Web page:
The brass plate, to be used for later WHS manufacture is inserted through the old lever slot. It should cover the iris ring hole perfectly. The next thing to do is to fill out the "quarter moon" gaps halfway across the barrel with the same brass material you have used for the Waterhouse plate section" This is necessary to provide a base for the track control rail and to allow fixture to the pair of iris ring plates (still temporary stuck in place!). These "quarter moons" have the same curve on one side as the WHS and are straight on the other side. It is easiest to do the curve first (on a larger piece of brass, again) and make the straight cut later. It is pretty impossible to measure accurately, so there is a lot of trial and error. Eventually, I reached a stage where both sides fitted and the was no play. In fact, I could insert and remove the WHS without the distance pieces moving at all.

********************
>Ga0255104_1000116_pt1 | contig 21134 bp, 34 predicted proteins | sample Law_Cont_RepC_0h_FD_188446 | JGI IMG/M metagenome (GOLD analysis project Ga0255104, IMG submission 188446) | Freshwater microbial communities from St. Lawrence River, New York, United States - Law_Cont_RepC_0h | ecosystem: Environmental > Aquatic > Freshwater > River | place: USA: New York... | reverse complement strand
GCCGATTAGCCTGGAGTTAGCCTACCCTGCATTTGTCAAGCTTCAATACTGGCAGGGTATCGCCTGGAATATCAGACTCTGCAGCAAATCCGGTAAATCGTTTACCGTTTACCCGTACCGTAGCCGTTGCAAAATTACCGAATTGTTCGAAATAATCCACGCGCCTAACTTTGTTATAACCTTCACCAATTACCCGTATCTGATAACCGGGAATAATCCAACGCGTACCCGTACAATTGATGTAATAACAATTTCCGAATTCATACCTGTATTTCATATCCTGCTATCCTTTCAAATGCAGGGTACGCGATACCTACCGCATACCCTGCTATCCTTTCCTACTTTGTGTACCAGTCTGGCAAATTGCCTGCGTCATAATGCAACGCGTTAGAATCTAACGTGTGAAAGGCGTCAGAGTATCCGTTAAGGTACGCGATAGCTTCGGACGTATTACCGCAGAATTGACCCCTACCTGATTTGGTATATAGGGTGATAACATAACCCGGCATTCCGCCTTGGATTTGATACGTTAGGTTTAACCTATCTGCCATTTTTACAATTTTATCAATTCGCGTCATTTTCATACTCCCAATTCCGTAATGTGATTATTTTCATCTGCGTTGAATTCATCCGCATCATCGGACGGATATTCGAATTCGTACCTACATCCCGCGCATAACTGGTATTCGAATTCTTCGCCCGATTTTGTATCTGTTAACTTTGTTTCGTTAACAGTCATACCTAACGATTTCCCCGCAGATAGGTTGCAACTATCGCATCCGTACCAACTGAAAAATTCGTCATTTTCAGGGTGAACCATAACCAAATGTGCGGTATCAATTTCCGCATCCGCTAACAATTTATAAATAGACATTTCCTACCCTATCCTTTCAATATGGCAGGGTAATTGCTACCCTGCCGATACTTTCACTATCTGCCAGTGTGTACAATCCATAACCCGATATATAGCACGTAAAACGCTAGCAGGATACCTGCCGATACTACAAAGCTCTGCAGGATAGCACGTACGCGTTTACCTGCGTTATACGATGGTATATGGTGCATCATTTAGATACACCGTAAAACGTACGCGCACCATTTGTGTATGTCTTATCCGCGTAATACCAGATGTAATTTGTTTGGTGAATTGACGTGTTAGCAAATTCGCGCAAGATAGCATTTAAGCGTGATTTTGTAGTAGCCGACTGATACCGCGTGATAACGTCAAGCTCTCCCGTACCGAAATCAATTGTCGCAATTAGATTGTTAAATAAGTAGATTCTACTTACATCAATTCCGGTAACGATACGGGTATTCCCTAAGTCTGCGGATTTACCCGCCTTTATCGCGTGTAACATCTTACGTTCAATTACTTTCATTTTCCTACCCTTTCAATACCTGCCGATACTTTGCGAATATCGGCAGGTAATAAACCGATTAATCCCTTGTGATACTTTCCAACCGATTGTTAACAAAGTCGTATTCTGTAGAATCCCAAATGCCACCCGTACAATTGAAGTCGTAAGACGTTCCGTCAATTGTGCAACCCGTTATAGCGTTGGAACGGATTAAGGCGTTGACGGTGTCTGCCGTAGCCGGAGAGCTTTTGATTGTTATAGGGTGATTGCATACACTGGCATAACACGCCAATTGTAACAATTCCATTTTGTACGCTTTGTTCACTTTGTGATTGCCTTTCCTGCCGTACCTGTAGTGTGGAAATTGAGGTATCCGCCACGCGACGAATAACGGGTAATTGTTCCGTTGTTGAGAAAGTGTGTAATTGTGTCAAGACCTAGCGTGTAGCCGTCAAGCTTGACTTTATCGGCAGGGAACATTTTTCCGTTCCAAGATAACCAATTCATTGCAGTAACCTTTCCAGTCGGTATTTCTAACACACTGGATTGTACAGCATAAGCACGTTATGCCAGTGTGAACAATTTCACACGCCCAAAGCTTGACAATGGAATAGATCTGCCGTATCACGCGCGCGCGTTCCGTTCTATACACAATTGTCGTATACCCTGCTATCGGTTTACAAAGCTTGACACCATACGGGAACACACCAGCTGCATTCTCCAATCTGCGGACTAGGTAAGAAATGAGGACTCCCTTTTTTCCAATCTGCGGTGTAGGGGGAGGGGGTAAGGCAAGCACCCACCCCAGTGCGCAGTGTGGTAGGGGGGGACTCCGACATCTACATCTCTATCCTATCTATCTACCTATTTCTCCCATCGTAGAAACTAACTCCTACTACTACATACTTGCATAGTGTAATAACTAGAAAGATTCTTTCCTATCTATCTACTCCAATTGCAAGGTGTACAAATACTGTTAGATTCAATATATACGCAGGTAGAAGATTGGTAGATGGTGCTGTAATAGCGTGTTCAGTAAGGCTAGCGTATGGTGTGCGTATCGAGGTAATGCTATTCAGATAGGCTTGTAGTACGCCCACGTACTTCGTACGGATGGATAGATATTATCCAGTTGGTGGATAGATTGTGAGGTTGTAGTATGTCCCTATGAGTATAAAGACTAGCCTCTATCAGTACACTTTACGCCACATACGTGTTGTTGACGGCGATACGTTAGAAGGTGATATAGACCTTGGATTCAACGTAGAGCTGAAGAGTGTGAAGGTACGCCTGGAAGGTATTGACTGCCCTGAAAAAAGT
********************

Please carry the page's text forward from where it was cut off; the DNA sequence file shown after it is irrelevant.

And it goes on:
The next to last job is to repeat with two new "quarter moons" which overlap the WHS stops. In my case, these are now in the barrel proper, rather than the "bulge". The overlap is just a few mms. More and you will be reducing the maximum F!

    Finally, the 2 old iris ring and the 2 new guides have to attached together permanently. There is not a lot of room for mistakes. I considered using the existing pin holes in the iris plate but made new holes nearer the barrel. The assembly is held together by 2 M2 brass screws.

    In theory, there is no permanent attachment to the brass barrel "bulge", but in practice it is very solid.
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  4. #4

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    Re: Converting an iris Petzval to a Waterhouse Stop version!

    Obviously, it is not possible to work on the inside of the barrel with disturbing the mat black so this was sprayed, along with the new brass pieces.